The family shared their story during dinner at the Springfield Panera after their last day of school. Elizabeth and her twin brother Logan alternate between bites of food and drawing with paper and pencils supplied by their stepsister, Xandria, 14. They run around and have to be cajoled to finish at least half their dinner.
“We’re a normal family,” Flesch said.
The Springfield News-Sun has agreed not to identify the children’s last names because Flesch is concerned about online harassment. The mother fears the kind of rhetoric she’s seen on social media as transgender rights have been thrown into the spotlight.
On May 13, the Obama administration told U.S. public schools that transgender students must be allowed to use the bathroom of their choice.
Local school districts who have transgender students, including Northeastern Local Schools where Elizabeth attends, said bathroom use hasn’t really been an issue.
“We’ve worked with those students on a case-by-case basis,” Superintendent John Kronour said.
Elizabeth used a faculty bathroom this school year and is happy with that solution for now, her mom said. If and when she decides she wants to use the girls restroom or locker room, Flesch hopes the school will be accommodating.
“They’ve just been really amazing,” she said of working with Rolling Hills staff. “We’ve kind of been figuring it out together.”
Kronour said he didn’t want to speculate on how the school would handle a request for a transgender student to use a bathroom that differs from their biological gender, especially because current legal battles could lead to changes in the law in coming years.
“We’re going to follow law,” he said, unless the Department of Education or the school board instructs differently.
On Wednesday, 11 states led by Texas filed a lawsuit seeking to overturn the school bathroom directive.
The other plaintiffs are Alabama, Wisconsin, West Virginia, Tennessee, Oklahoma, Louisiana, Utah and Georgia, plus the Arizona Department of Education and the governor of Maine.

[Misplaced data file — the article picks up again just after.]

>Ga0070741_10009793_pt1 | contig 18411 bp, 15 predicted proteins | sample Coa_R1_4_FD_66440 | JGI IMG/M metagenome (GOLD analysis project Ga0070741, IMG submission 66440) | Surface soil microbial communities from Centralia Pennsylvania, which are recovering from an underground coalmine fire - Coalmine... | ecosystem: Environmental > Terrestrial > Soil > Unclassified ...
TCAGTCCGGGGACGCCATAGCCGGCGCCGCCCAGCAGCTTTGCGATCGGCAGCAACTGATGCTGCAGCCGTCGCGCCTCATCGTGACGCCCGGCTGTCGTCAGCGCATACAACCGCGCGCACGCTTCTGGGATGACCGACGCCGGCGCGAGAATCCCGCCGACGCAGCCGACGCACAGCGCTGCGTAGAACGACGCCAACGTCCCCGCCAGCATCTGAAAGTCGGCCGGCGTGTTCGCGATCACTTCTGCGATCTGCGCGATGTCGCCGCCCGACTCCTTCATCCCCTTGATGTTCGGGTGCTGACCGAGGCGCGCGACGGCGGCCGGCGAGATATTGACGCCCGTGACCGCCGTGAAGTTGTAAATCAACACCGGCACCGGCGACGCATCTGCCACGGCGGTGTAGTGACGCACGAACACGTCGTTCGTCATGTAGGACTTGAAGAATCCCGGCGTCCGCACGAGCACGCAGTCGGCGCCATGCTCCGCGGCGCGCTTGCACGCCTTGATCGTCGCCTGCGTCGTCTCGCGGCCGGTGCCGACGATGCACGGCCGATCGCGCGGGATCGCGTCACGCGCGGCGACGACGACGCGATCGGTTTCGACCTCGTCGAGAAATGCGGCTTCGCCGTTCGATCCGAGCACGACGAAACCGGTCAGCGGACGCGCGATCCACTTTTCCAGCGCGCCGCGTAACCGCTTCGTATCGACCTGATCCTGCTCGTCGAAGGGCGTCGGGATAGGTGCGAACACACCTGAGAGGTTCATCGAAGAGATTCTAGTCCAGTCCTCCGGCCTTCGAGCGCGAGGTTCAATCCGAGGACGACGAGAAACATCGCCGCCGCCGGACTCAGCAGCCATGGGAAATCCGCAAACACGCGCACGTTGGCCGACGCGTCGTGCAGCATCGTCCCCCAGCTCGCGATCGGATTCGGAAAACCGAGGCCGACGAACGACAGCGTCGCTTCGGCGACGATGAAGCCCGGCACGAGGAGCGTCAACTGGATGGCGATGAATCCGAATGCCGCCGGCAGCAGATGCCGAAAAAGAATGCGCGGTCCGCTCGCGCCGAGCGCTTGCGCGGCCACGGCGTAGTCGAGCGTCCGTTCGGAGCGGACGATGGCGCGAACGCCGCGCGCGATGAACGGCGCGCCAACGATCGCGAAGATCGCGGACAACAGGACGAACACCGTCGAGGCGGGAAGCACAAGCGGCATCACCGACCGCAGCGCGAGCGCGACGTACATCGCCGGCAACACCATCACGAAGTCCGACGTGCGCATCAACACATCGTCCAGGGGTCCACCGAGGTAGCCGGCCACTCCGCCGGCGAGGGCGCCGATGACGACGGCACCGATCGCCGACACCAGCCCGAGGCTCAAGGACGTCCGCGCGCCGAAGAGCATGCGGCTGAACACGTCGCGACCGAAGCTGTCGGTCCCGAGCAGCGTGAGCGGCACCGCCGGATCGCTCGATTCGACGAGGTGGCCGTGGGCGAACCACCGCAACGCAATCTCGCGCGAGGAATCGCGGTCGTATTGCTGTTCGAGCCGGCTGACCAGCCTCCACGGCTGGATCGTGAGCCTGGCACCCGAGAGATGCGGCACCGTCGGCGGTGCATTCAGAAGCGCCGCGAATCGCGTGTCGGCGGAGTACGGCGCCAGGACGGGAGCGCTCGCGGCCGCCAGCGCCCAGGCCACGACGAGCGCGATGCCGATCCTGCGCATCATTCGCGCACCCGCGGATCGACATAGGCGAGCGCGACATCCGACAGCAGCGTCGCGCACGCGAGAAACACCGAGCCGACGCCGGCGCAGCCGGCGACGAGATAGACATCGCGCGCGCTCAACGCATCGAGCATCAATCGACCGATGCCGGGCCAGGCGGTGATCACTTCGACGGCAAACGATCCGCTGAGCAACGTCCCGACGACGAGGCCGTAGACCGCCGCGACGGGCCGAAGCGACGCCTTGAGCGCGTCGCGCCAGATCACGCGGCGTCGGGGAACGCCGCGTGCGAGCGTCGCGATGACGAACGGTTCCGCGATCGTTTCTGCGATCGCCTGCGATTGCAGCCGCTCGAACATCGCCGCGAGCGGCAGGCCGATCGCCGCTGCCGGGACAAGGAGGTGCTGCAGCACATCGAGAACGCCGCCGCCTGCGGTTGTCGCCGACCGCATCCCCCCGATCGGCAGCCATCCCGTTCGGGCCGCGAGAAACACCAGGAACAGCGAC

As a mom looking out for her daughter’s future, Flesch finds these legal battles scary.
“Everyone just kind of needs to think about how they would feel if their child was born different,” she said.
Flesch knew for years that there was something different about Elizabeth.
“She didn’t like things that boys like … Her favorite color was pink. Everything was what you would expect of a girl,” she said.
When her children were entering kindergarten she met with the school principal and counselors to explain that one of her son’s would be bringing a Hello Kitty backpack to school and liked to wear pink tennis shoes. She worried about bullying.
By the time the twins started first grade, Elizabeth had declared that she was a girl. Two doctors confirmed that she was transgender.
“And then I went to the principal and I said, ‘Now I know what’s going on,’” Flesch said. “They’ve nipped any bullying in the bud right away.”
The school has focused on teaching kids to celebrate everyone’s differences, she said.
Acceptance at school is crucial for transgender students, according to Tey Meadows, an assistant professor of sociology and gender studies at Harvard University who has an upcoming book on raising transgender children.
Forcing a child to use a restroom that doesn’t match their gender identity can be humiliating for them and potentially dangerous, she said.
“It’s also a very strong statement to these children about whether or not who they are is respected by the adults in their lives,” Meadows said. “And it’s a strong message to their peers about how they should be treated.”
Elizabeth’s classmates have been welcoming, Flesch said.
“We imagine that kids are going to be much more freaked out about this than they are,” Meadows said. “It tends to be the adults that have the most questions.”
Flesch frequently gets questioned about her daughter’s age, and how a child so young can know their gender identity.
She had the same thoughts, wondering if her child was just going through a phase.
“I didn’t understand it either until I had to,” she said.
After extensive research, she now explains to people that she believes it’s a difference in her daughter at a chromosomal level.
She also puts the question back to them, “How did you know that you were a girl when you were 6?”
There is a large population of children who do know at very young ages that their biological gender doesn’t match who they are, Meadows said.
No one thinks to ask most children about their identity, she said.
“It’s only the kids whose gender doesn’t meet our expectation that we wonder if they can have that sort of self knowledge.”
Elizabeth’s identity can be seen when she’s asked her how she got her name.
“I thought it would be a pretty name,” she said. It’s the name of the little girl who owns Clifford in the children’s books.
Flesch tried to get her daughter to pick a name that started with L so it would still match her twin brother.
“She said ‘Nope. That’s not me.’”